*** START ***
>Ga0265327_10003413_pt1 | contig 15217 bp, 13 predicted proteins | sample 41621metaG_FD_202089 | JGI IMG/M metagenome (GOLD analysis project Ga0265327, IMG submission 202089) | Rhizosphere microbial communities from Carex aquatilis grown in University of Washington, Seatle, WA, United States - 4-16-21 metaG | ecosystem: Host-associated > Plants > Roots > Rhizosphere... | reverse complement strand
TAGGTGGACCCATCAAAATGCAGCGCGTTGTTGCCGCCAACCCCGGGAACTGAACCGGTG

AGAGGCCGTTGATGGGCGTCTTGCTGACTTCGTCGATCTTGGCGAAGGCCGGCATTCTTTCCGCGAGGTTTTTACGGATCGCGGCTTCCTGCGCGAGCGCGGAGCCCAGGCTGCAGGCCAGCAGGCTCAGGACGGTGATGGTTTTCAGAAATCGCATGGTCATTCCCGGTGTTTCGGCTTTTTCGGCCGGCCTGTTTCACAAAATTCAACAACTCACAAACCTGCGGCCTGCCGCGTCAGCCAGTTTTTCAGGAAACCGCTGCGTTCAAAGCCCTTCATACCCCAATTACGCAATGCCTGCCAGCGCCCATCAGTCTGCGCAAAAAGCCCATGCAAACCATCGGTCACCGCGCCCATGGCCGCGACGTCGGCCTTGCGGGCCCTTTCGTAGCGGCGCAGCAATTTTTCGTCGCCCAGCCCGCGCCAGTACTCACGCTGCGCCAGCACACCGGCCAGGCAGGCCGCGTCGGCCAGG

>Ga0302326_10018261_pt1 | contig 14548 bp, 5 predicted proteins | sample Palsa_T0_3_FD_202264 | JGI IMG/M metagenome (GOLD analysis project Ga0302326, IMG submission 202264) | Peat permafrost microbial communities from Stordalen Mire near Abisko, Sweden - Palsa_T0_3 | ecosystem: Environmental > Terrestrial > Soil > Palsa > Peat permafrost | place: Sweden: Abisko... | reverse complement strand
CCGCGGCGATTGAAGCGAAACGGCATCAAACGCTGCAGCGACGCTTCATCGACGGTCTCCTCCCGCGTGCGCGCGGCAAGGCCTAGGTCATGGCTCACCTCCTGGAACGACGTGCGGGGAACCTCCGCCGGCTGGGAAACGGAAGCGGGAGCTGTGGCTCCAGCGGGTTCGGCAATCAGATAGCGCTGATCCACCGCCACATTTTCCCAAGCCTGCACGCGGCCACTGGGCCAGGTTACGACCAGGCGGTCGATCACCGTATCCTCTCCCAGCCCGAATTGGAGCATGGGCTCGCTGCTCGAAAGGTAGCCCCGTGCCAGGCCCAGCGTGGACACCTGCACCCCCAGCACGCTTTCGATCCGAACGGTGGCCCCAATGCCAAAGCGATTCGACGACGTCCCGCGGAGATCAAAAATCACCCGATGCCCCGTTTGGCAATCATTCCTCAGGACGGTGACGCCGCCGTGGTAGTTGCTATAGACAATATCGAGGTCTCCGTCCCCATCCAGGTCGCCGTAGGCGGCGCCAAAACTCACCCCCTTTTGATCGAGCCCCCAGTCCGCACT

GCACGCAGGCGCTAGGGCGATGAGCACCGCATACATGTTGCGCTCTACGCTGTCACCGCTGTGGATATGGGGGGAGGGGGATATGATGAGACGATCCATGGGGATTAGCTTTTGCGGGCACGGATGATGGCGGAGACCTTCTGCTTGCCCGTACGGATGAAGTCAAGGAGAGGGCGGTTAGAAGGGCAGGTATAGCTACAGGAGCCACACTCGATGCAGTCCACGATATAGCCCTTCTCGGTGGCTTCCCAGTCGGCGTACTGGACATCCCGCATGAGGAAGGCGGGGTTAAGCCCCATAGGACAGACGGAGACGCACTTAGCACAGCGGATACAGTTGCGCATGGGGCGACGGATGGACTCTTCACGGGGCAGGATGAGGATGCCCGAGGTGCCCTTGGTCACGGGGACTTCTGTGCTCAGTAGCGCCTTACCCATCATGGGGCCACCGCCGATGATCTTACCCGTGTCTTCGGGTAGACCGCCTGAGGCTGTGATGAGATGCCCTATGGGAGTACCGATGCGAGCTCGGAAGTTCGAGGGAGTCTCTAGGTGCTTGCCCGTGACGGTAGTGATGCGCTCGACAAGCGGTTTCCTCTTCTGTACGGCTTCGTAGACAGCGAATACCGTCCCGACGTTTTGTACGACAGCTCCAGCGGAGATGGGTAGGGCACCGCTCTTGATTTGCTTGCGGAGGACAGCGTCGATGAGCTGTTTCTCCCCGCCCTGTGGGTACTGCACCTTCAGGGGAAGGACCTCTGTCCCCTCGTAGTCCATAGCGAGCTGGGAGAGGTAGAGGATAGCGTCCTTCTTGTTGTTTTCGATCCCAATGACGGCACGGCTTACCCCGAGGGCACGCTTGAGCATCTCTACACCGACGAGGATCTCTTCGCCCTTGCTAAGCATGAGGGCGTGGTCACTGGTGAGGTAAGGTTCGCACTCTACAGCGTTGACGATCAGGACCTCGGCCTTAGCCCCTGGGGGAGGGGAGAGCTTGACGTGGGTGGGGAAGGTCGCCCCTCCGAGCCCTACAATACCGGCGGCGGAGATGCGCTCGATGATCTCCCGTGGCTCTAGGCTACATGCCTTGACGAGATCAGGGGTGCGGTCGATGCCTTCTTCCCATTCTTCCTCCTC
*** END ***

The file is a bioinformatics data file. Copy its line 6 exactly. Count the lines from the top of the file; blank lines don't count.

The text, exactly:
GCACGCAGGCGCTAGGGCGATGAGCACCGCATACATGTTGCGCTCTACGCTGTCACCGCTGTGGATATGGGGGGAGGGGGATATGATGAGACGATCCATGGGGATTAGCTTTTGCGGGCACGGATGATGGCGGAGACCTTCTGCTTGCCCGTACGGATGAAGTCAAGGAGAGGGCGGTTAGAAGGGCAGGTATAGCTACAGGAGCCACACTCGATGCAGTCCACGATATAGCCCTTCTCGGTGGCTTCCCAGTCGGCGTACTGGACATCCCGCATGAGGAAGGCGGGGTTAAGCCCCATAGGACAGACGGAGACGCACTTAGCACAGCGGATACAGTTGCGCATGGGGCGACGGATGGACTCTTCACGGGGCAGGATGAGGATGCCCGAGGTGCCCTTGGTCACGGGGACTTCTGTGCTCAGTAGCGCCTTACCCATCATGGGGCCACCGCCGATGATCTTACCCGTGTCTTCGGGTAGACCGCCTGAGGCTGTGATGAGATGCCCTATGGGAGTACCGATGCGAGCTCGGAAGTTCGAGGGAGTCTCTAGGTGCTTGCCCGTGACGGTAGTGATGCGCTCGACAAGCGGTTTCCTCTTCTGTACGGCTTCGTAGACAGCGAATACCGTCCCGACGTTTTGTACGACAGCTCCAGCGGAGATGGGTAGGGCACCGCTCTTGATTTGCTTGCGGAGGACAGCGTCGATGAGCTGTTTCTCCCCGCCCTGTGGGTACTGCACCTTCAGGGGAAGGACCTCTGTCCCCTCGTAGTCCATAGCGAGCTGGGAGAGGTAGAGGATAGCGTCCTTCTTGTTGTTTTCGATCCCAATGACGGCACGGCTTACCCCGAGGGCACGCTTGAGCATCTCTACACCGACGAGGATCTCTTCGCCCTTGCTAAGCATGAGGGCGTGGTCACTGGTGAGGTAAGGTTCGCACTCTACAGCGTTGACGATCAGGACCTCGGCCTTAGCCCCTGGGGGAGGGGAGAGCTTGACGTGGGTGGGGAAGGTCGCCCCTCCGAGCCCTACAATACCGGCGGCGGAGATGCGCTCGATGATCTCCCGTGGCTCTAGGCTACATGCCTTGACGAGATCAGGGGTGCGGTCGATGCCTTCTTCCCATTCTTCCTCCTC